We spent a day exploring Santa Fe, New Mexico which is about 50 miles from Albuquerque.All the buildings are of the pueblo style.The downtown square is pretty much a tourist place with a cathedral at it’s center.The best place, however, was a little square that was not visible from the street.Doug and I spent a nice part of the afternoon having coffee in that square waiting for a shop keeper to comeback so I could see her artisan scarves and woven wares. She came back about 5 pm…closing time…apparently not uncommon in New Mexico!
In all the years that I have been going to Palm Desert, I have never seen the desert in bloom…and not this year either.Crossing “the Great Basin”, I wanted to see different scenery from our last trip 2 years ago, so Doug chose I-40…I think it was the same cactus as on I-10 two years ago. The Great Basin is just that – large and empty.
As a college student, Doug remembers all the Route 66 towns he drove through heading for the East Coast each summer…they were honky tonk towns and fun.Seems we have lost a lot of our culture andreplaced it with the Interstate Highway system.Too bad both couldn’t survive. Williams, Arizona has adapted and is a successful and entertaining travel oasis just along I-40 and ON route 66!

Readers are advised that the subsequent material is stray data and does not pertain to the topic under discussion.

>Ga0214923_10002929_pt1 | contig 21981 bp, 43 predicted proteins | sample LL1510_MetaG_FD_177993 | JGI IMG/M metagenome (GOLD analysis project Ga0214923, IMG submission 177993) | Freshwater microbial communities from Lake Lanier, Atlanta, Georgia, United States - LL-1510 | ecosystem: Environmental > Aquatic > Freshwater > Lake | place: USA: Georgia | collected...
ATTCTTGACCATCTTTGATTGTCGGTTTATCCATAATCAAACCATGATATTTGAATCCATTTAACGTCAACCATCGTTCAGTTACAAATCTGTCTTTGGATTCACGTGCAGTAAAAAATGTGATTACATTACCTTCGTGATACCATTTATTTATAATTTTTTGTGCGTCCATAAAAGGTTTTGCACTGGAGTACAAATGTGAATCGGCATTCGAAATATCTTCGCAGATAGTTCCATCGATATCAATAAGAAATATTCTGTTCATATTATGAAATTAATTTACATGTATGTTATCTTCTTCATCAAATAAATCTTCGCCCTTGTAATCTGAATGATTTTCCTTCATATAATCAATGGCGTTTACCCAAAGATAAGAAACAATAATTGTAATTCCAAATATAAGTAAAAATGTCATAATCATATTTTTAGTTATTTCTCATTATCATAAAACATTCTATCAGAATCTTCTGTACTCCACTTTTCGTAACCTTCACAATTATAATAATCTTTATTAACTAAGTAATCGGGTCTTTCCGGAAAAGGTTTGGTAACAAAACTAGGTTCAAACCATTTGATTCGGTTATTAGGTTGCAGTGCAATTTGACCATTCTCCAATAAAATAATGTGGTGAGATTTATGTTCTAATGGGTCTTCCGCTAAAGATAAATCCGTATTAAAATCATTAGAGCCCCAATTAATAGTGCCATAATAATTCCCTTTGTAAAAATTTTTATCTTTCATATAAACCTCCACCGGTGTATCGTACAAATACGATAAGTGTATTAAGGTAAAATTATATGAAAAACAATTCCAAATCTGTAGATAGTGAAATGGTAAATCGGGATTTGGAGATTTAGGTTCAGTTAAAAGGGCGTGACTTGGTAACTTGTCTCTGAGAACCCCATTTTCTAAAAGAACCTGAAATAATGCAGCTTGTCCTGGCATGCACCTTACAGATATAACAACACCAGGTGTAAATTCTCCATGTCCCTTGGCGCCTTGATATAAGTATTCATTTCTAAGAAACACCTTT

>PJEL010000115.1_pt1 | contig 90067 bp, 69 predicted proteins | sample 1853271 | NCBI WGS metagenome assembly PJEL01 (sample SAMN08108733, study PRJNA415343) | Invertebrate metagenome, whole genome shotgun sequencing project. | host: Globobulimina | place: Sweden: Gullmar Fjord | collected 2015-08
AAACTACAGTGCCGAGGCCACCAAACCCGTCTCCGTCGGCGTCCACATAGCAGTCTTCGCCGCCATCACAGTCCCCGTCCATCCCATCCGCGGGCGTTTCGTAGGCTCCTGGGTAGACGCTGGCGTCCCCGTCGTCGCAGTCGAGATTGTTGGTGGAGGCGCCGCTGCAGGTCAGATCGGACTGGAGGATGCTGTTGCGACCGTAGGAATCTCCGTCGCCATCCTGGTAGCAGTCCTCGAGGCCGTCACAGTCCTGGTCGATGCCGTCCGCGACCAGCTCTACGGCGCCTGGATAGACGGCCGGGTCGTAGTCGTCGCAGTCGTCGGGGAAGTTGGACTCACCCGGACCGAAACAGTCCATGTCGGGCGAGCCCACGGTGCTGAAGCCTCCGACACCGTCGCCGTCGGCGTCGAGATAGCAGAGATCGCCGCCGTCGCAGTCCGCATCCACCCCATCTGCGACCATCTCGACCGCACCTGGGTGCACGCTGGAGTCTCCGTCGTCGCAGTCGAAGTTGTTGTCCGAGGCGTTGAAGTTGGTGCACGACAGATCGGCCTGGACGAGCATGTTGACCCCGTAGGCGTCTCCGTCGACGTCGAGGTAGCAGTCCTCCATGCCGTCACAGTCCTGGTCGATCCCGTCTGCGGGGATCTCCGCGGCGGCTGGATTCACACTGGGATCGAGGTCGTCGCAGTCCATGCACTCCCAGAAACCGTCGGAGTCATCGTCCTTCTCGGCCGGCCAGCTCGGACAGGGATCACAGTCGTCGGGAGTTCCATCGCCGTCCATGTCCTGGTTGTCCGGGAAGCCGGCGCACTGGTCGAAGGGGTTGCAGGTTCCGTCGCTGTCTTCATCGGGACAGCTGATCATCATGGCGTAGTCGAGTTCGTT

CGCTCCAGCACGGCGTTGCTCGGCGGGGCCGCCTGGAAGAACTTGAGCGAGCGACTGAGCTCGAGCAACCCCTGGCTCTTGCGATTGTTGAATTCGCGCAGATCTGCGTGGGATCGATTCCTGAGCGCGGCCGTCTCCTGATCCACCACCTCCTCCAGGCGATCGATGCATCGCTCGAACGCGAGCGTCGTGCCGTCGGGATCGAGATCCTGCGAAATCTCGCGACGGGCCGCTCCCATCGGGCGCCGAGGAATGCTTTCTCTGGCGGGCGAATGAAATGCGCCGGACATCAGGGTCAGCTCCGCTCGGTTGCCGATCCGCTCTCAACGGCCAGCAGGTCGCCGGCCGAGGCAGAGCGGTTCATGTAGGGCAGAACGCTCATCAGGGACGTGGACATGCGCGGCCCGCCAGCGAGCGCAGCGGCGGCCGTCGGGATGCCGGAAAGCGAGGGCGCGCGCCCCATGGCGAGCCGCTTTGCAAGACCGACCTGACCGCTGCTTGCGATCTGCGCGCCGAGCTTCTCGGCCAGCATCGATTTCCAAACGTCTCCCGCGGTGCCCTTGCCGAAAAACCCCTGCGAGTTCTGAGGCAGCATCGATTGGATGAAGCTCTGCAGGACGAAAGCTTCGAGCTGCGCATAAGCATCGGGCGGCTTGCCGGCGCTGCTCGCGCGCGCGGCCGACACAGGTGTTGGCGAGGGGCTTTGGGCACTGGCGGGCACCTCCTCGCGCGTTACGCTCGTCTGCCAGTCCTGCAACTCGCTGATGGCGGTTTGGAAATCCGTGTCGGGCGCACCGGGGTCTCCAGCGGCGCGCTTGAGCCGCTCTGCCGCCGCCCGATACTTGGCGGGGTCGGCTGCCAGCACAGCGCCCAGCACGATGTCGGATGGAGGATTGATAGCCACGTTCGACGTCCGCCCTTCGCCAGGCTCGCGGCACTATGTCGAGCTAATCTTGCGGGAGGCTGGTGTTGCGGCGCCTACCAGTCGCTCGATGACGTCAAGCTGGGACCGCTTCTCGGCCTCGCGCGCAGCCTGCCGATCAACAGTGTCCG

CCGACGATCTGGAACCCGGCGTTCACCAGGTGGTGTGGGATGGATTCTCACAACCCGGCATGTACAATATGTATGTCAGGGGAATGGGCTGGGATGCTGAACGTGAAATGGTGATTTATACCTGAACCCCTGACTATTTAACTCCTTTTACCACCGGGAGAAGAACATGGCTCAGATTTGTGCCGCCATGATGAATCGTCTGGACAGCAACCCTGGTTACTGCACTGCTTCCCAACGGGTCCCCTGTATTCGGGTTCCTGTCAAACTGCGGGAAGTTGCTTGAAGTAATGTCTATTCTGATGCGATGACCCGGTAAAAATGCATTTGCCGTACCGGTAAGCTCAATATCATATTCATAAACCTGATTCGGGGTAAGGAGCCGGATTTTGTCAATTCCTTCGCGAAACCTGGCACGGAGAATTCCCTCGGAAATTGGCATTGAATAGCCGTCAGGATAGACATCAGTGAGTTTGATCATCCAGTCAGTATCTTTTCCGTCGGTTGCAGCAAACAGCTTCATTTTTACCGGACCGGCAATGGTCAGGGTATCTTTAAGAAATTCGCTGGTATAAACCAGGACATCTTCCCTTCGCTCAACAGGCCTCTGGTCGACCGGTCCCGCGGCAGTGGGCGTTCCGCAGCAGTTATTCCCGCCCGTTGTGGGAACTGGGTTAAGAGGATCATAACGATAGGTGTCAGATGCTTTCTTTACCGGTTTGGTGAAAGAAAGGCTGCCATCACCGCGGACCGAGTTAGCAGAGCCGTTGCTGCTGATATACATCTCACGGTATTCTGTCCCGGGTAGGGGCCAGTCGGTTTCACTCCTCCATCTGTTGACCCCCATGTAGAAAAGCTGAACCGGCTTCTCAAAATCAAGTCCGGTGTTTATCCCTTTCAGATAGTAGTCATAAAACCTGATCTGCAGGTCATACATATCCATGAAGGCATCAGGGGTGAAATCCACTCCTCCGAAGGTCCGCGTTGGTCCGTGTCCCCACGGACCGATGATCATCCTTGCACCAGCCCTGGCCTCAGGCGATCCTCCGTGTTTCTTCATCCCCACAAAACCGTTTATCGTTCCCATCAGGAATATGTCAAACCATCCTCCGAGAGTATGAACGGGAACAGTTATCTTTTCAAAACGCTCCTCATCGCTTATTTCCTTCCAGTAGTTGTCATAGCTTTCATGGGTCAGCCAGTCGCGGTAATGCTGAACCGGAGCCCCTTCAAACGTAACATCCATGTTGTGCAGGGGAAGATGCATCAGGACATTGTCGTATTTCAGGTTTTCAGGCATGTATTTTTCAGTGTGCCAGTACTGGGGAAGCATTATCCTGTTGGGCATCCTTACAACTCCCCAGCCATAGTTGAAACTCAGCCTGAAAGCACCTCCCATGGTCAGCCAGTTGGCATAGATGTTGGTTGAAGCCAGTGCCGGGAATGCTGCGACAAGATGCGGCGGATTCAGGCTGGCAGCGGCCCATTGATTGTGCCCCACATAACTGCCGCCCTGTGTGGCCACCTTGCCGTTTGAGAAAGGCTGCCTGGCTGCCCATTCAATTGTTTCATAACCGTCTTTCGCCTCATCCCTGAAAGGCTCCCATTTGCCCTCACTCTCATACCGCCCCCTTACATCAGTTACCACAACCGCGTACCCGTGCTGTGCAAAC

We ate at a “wine & beer garage” in Williams called South Rim Garage.Interesting beers.We tried a sour, wheat, coffee, and pale ale flight.The RV Park we stayed in was the Grand Canyon RV Park.It was very new and clean but basically a parking lot.
We thought we would say Hello & Goodbye to our kids and grandkids in Southern California.Our timing was not so great…half of them were gone and out of town for their Easter Break!We did attend our granddaughter, Madi’s College for Grandparent’s Day.Previously, I had only visited her BIOLA campus to watch her play soccer.I learned that BIOLA stands for Bible Institute of Los Angeles and that the environment she has immersed herself in is a good fit.We even got to see her beautifully decorated dorm room.Would you believe Madi keeps it at 60 degrees?I know she is part Canadian, but this was weird.
BIOLA is a highly successful college with a beautiful campus in La Mirada – it is now over 100 years old.